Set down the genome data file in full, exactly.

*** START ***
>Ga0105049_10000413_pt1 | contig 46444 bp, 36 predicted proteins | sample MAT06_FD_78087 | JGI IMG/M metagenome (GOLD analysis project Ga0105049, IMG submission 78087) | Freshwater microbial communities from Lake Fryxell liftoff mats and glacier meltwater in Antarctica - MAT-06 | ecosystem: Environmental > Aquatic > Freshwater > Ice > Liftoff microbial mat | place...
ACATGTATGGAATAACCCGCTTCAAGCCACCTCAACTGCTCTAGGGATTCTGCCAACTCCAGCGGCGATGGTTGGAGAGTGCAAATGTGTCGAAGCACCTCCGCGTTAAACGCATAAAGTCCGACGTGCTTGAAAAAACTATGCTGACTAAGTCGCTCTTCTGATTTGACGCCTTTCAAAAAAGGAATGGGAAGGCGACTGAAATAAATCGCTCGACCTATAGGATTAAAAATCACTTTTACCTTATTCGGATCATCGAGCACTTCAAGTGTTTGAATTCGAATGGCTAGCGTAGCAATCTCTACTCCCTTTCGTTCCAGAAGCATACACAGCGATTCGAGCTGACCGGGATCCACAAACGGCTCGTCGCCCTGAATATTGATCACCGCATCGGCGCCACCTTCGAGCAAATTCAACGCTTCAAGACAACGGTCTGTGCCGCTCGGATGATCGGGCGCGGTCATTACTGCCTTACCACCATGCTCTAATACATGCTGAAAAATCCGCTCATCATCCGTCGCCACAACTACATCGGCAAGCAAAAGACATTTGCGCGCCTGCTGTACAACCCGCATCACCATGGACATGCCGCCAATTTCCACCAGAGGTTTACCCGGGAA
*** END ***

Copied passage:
>Ga0105049_10000413_pt1 | contig 46444 bp, 36 predicted proteins | sample MAT06_FD_78087 | JGI IMG/M metagenome (GOLD analysis project Ga0105049, IMG submission 78087) | Freshwater microbial communities from Lake Fryxell liftoff mats and glacier meltwater in Antarctica - MAT-06 | ecosystem: Environmental > Aquatic > Freshwater > Ice > Liftoff microbial mat | place...
ACATGTATGGAATAACCCGCTTCAAGCCACCTCAACTGCTCTAGGGATTCTGCCAACTCCAGCGGCGATGGTTGGAGAGTGCAAATGTGTCGAAGCACCTCCGCGTTAAACGCATAAAGTCCGACGTGCTTGAAAAAACTATGCTGACTAAGTCGCTCTTCTGATTTGACGCCTTTCAAAAAAGGAATGGGAAGGCGACTGAAATAAATCGCTCGACCTATAGGATTAAAAATCACTTTTACCTTATTCGGATCATCGAGCACTTCAAGTGTTTGAATTCGAATGGCTAGCGTAGCAATCTCTACTCCCTTTCGTTCCAGAAGCATACACAGCGATTCGAGCTGACCGGGATCCACAAACGGCTCGTCGCCCTGAATATTGATCACCGCATCGGCGCCACCTTCGAGCAAATTCAACGCTTCAAGACAACGGTCTGTGCCGCTCGGATGATCGGGCGCGGTCATTACTGCCTTACCACCATGCTCTAATACATGCTGAAAAATCCGCTCATCATCCGTCGCCACAACTACATCGGCAAGCAAAAGACATTTGCGCGCCTGCTGTACAACCCGCATCACCATGGACATGCCGCCAATTTCCACCAGAGGTTTACCCGGGAA